But the river is the song of life itself, as A.Bear taught us so very long ago: it has time and gravity on its side, and the river always wins. Weep not for the ammonite, a marker species with an incredibly long ride of some 335 million years. The ride is not measured in the length of the journey, but in what we learn on the way.
The first year the Mexican Poppies came in the Spring, there were only a few. Bob and Alex had never seen a poppy in Arizona before. It was a miracle! Flowers aren’t that tough, you know. Usually, it is hardly worth the effort for people to plant them. We just don’t see reds and yellows in the yard. So, Alex wouldn’t do the weed whacking until all of the poppies had died off in the summer. That’s what he said, anyway.
The next year, as if in Bob’s honor, there were more of them, and we sure enjoyed them. Alex took this picture of last year’s crop, the best ever, in March. We didn’t see so many this year. Maybe when we move, Alex will bring some of the geraniums. I sure like to see them reds.
C.Bear donned his magic boots again and floated back down the river of time. He saw firsthand, for himself, all those missing pieces: the gaps in the family album, the 1956 Buick, lost friends and family, and all the empty years. But he heard laughter drifting down the creek where the pine and cottonwood line the banks of polished round river rock, and he saw trout hunker deep by the rocks at the bottom of the clear pools. From the shore he watched great breakers roar in spewing white foam as they crashed down on the defiant rocks of the Pacific Ocean. In a meadow, he watched the summer breeze sculpt moving waves of rippling green grasses and tiny, brilliantly yellow little wild mustard flowers. In the mountains, he watched the setting sun’s shadow rise over the rim of towering golden snaggle-toothed ridges carved sharp by the incursions of mother time herself.
And then C.Bear thought he saw native peoples at the point where they realized that the coming of the Europeans changed everything forever. And he saw still images, frozen in time, of Pearl Harbor, and Hiroshima, and the Trail of Tears. He started to get worried. More images of the unthinkable past were assembling themselves as he watched.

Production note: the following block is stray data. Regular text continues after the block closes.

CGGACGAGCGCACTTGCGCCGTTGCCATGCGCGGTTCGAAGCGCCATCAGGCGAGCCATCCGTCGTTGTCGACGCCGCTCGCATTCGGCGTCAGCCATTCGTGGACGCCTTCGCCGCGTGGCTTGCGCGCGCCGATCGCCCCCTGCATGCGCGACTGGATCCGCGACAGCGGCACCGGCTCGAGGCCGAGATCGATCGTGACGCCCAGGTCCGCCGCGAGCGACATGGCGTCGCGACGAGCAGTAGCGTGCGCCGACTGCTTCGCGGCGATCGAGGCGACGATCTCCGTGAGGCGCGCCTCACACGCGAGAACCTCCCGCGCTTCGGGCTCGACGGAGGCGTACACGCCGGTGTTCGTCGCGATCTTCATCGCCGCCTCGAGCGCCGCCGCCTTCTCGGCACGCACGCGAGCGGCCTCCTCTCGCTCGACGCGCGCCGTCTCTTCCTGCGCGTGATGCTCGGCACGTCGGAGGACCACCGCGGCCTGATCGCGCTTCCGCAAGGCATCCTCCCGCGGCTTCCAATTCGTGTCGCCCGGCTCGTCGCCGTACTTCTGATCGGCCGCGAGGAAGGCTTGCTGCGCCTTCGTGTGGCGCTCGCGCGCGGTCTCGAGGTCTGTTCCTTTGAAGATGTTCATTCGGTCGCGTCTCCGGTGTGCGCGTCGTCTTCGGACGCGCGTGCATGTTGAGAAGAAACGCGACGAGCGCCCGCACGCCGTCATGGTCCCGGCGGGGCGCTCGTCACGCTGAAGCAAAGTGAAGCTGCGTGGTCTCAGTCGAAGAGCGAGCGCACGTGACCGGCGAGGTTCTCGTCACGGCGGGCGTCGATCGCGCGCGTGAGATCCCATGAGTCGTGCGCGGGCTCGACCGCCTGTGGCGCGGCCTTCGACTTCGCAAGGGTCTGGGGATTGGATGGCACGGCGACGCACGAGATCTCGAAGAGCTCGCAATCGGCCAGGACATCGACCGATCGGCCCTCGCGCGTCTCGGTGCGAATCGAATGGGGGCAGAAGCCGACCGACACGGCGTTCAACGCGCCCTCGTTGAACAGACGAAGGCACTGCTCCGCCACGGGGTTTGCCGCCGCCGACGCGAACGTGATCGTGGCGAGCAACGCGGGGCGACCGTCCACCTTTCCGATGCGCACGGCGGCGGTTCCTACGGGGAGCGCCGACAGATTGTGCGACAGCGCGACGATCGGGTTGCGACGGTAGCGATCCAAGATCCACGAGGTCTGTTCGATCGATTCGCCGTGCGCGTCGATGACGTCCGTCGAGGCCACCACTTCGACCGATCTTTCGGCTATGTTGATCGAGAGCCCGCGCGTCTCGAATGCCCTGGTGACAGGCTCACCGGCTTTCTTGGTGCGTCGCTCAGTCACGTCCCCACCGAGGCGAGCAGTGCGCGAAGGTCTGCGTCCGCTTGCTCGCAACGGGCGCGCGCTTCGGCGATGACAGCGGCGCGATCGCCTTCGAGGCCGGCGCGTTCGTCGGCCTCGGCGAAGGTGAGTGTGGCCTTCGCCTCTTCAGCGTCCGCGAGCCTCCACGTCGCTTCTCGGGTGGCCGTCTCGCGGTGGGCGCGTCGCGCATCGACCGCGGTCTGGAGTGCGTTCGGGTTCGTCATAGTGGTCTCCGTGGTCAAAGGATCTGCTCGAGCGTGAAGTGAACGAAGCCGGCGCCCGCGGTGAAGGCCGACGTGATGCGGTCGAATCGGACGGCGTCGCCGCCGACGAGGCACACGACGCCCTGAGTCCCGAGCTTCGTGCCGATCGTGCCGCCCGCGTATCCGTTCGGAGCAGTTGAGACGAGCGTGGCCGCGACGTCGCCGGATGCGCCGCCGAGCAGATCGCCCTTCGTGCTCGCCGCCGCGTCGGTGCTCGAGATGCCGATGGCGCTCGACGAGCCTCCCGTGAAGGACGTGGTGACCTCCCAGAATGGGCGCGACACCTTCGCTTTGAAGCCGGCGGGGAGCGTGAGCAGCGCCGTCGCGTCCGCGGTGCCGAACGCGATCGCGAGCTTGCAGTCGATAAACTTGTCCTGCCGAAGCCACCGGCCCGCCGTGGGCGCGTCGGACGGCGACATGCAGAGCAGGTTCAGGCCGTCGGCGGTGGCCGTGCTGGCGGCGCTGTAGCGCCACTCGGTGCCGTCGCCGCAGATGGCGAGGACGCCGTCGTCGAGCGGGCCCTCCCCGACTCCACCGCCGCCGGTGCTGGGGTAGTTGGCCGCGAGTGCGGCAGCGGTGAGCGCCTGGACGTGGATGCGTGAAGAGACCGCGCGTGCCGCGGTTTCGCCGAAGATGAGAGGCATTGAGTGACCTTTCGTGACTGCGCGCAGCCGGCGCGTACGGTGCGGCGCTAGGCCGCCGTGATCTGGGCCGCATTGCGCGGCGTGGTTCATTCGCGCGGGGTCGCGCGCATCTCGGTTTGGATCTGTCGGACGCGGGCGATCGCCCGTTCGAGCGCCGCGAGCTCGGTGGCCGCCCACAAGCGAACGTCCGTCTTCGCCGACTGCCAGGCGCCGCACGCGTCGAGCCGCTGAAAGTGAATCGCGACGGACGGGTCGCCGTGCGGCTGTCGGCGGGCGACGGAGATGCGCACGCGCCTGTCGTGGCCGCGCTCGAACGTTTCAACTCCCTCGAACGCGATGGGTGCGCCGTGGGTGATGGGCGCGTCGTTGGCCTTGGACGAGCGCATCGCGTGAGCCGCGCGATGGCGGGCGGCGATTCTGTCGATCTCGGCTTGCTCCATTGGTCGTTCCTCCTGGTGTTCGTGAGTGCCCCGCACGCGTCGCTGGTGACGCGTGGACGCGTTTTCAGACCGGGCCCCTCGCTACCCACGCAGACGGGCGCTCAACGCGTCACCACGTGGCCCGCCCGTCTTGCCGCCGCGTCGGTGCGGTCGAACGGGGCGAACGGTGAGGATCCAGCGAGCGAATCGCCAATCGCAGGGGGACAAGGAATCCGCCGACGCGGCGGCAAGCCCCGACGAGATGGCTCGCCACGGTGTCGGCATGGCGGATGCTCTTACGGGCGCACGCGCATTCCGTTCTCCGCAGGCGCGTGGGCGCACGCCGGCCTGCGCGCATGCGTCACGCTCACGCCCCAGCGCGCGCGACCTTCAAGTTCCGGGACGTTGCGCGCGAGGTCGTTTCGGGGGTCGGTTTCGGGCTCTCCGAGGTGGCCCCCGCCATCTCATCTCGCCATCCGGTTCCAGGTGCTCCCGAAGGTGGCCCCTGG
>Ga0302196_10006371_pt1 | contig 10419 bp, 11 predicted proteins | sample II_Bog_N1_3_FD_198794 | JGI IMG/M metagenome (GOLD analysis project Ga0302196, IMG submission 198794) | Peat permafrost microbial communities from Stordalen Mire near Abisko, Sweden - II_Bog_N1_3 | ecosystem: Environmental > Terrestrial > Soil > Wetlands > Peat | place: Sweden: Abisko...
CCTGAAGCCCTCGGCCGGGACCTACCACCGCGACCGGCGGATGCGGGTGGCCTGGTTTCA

“Oh NO!”, C.Bear said. What kind of horrible thing is this Tardis machine, and where is Dr. Who? Why is he not doing something about this? I must be dreaming again!”
“No, C.Bear old chum, you’re not dreaming this time!” It was his friend A.Bear, arriving, C.Bear hoped, to bail him out of this mess.
“You see, C.Bear, you’re not even using the BBC Tardis machine. You’ve learned to tap the full power of my Bear Channel!”
“A.Bear! Boy, am I ever glad to see you! Well, no wonder you know so much about history … so why are we seeing all these horrible things?”
“We can see anything we want to see, C.Bear. Didn’t you hear laughter and see the wild mustard flowers?”
“Well … yes.”
“It’s important to know about these things so they don’t happen again. But we don’t need to keep coming back to them again and again. There is so much good in the world … that’s why we Bears are here: to discover the good and share the laughter.”
“Oh, A.Bear, you are always so good at explaining these things … so tell me again, why is Dr. Who not stopping these bad things?”
“You can’t change the past, C.Bear. Even Dr. Who can’t do that. He can come back and look, like us, but mostly he is out in the future trying to make it a better place. He won’t come by here with us, because his Tardis is not the Bear Channel, and the Bear Channel doesn’t need his Tardis.”
“So you’re sayin’ …”
“Right, C.Bear. Teach the young Bears about the beautiful things in this world and help them make a better place in our future.”
“Any way we can get out of this place right now, A.Bear?”
“Sure, old friend. You look like you need a nap anyway. Let’s go ….”
Dr. Who and Rose are going to get into trouble again. We’ve seen this show, yet it doesn’t make any difference: that’s adventure; that’s entertainment. We sure like to watch that show, when we can remember to stay up that late. With a strong element of 1940’s retro, you can call it hokey and dated, but there’s also a sharply defined sense of right and wrong. Dr. Who may even have a mild case of megalomania – if you were immortal you might get that way from time to time too. Dr. Who always stands up for doing the right thing, and he’s willing to negotiate his way to a better solution without blowing things up. Wherever he and Rose go, there’s always deadly trouble with the bad guys.
But with our intrepid little Bear watching over their shoulders, the good guys always win in the end.
© Alex Forbes, April 10, 2009